After the war broke out, Kersch-Kibler tried to move more surrogates to safety. Some of them did not want to move. “They wanted to make their own decisions about where and how they might survive the next days and months.”


The German news website Stern reports the story from the other side: that of a German couple. Matthias and Julia arrived in Kyiv shortly before the war to be there when their son would be born. When war broke out, their surrogate mother Polina was heavily pregnant, but their son was not yet born. After a few days of hiding in their apartment, they got a Telegram message from Polina, who congratulated them on their parenthood. Whether the new parents have reached their home in Germany yet, is not known.

Several other parents, however, are stranded in Kyiv. This reports the Italian newspaper La Repubblica. Among them are Italian couples. “I have ten couples with as many newborns”, said lawyer Giorgio Muccio on Thursday. Muccio assists one of the families in the embassy. “At the beginning, there were problems with the documents. Then, given the worsening of the situation, these were overcome in the child's interest. The two parents were welcomed in the diplomatic headquarters and are currently trying to repatriate.”

Child trafficking

While BioTexCom urges parents-to-be to keep calm, they also acknowledge that they should not try to get surrogate mothers out of the country. In a Facebook post, the German part of the company warns that surrogate babies born outside Ukraine cause legal problems. “The surrogate mother will be considered the mother, and attempting to deliver the child is called child trafficking; you will never be recognised as the child’s parents.”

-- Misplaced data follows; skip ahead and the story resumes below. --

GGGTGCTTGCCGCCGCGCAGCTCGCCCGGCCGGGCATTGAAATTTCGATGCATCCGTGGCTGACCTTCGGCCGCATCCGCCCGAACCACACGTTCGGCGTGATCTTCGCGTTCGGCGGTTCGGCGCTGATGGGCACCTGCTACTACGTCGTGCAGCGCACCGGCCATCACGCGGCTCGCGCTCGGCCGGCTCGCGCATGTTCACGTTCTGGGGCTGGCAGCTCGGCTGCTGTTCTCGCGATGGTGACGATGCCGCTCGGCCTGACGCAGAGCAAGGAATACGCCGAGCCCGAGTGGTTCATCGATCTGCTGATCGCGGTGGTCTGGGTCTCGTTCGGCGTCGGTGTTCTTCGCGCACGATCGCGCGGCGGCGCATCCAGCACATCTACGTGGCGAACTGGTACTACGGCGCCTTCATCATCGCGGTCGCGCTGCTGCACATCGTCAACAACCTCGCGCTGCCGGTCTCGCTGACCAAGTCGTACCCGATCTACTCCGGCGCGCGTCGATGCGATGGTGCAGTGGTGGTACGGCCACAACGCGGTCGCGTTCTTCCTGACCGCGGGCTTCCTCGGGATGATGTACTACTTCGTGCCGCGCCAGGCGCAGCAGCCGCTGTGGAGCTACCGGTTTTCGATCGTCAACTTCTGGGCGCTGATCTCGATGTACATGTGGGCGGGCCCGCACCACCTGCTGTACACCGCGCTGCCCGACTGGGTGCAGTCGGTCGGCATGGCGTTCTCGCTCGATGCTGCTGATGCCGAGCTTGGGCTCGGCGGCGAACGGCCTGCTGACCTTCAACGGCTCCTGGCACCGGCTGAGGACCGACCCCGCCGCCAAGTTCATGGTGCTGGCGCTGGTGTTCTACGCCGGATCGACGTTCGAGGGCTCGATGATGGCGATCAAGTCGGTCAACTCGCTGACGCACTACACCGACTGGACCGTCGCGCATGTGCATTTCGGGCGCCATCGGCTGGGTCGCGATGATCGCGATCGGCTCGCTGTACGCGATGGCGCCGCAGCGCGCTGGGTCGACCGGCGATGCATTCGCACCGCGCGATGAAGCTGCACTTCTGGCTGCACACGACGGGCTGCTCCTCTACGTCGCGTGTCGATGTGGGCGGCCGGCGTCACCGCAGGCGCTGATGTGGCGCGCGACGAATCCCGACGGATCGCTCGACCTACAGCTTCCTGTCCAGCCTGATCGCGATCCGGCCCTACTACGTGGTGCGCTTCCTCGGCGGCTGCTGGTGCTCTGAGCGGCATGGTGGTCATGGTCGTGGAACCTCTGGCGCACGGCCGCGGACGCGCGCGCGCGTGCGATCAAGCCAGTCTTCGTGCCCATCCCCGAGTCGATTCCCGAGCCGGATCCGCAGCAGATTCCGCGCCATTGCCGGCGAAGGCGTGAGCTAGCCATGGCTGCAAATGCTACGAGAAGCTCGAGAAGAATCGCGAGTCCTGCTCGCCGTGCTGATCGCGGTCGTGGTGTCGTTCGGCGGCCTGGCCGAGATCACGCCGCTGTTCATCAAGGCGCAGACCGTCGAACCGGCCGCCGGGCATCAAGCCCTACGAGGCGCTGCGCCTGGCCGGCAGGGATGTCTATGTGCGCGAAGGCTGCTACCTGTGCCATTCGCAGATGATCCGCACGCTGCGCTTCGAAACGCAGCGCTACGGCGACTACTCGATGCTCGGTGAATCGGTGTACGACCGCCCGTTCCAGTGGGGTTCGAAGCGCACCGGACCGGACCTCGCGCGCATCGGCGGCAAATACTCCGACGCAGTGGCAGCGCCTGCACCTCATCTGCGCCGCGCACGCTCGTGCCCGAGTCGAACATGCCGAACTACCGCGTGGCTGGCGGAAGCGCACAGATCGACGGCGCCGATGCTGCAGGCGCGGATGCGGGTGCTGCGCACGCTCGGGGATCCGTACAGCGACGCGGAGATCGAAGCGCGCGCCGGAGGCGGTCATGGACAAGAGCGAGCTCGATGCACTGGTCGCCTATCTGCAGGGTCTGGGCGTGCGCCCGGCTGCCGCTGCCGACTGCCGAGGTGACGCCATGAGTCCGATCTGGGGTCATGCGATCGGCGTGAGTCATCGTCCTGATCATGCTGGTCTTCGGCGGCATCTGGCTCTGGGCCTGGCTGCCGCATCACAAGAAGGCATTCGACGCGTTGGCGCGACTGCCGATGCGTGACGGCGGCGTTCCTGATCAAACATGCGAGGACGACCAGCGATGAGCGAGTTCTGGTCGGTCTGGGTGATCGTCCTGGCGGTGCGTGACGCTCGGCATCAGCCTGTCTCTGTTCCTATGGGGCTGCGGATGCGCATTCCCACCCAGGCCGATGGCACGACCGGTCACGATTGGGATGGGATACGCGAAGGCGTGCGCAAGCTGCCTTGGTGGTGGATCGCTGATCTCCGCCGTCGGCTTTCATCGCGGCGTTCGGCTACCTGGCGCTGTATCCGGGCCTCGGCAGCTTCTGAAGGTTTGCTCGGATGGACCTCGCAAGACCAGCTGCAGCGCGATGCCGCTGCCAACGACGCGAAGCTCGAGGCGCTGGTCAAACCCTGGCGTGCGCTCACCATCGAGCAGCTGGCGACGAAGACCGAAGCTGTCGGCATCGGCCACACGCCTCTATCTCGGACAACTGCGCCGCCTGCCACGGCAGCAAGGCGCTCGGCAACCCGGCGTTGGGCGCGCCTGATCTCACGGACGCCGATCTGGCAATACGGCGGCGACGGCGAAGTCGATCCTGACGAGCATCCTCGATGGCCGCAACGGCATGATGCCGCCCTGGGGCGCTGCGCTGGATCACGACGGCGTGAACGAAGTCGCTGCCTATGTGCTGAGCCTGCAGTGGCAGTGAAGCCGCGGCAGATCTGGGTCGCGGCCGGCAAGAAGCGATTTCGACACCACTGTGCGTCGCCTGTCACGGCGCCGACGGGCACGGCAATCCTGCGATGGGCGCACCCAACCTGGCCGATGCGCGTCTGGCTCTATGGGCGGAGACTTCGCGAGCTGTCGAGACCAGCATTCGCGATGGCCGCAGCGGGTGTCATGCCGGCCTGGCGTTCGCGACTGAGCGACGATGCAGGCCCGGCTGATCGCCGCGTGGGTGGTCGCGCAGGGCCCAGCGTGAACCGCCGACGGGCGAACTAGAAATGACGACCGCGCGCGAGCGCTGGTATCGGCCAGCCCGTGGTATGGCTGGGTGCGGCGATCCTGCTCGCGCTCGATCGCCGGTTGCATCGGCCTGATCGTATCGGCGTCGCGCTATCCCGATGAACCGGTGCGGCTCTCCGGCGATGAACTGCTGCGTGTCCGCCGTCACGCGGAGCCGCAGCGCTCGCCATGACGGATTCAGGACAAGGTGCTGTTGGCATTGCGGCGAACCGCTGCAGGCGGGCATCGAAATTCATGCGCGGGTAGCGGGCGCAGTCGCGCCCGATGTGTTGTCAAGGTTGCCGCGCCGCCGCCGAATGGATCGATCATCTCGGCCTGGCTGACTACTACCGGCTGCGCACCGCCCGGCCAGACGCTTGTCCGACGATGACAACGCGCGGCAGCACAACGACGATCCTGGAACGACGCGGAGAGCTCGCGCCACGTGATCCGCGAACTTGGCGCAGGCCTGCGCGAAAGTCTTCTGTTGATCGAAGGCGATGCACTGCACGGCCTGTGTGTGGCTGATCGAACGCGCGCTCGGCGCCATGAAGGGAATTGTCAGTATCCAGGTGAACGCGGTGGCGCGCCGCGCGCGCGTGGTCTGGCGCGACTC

For American would-be parents, surrogacy in Ukraine is cheaper than in their home country. In Ukraine, it costs between $30,000 and $50,000, while in the US, it is more than $100,000. This reports India Today. There are certain conditions that would-be parents must follow – they must be heterosexual, married and provide a medical reason for opting for surrogacy.


It is not the first time there have been concerns about surrogacy in Ukraine. Earlier, in the height of the pandemic in 2020, travel restrictions caused a baby pile-up in the eastern European country. Until 2015, wealthy couples pursuing surrogacy had a glut of clinics to choose from in Thailand, Nepal or India. But as allegations of exploitation mounted, they closed their doors to foreigners one by one. Business in Ukraine and Georgia –some of the few places in the world that still allow commercial surrogacy for foreign nationals– has been booming ever since.

The ‘baby industry’ is still controversial in Ukraine. At the beginning of February, the Council of Churches in Ukraine criticised the surrogacy activities. The Ukrainian news website Religion reports that the Archpriest of the Ukrainian Greek Catholic Church, Oleksa Petrov, stressed that the parliament should seriously consider whether it is expedient to cover this, according to him, immoral, shameful activity, which is essentially trafficking in Ukrainian children and sexual exploitation of women.

Read on

in Blog
Hits: 0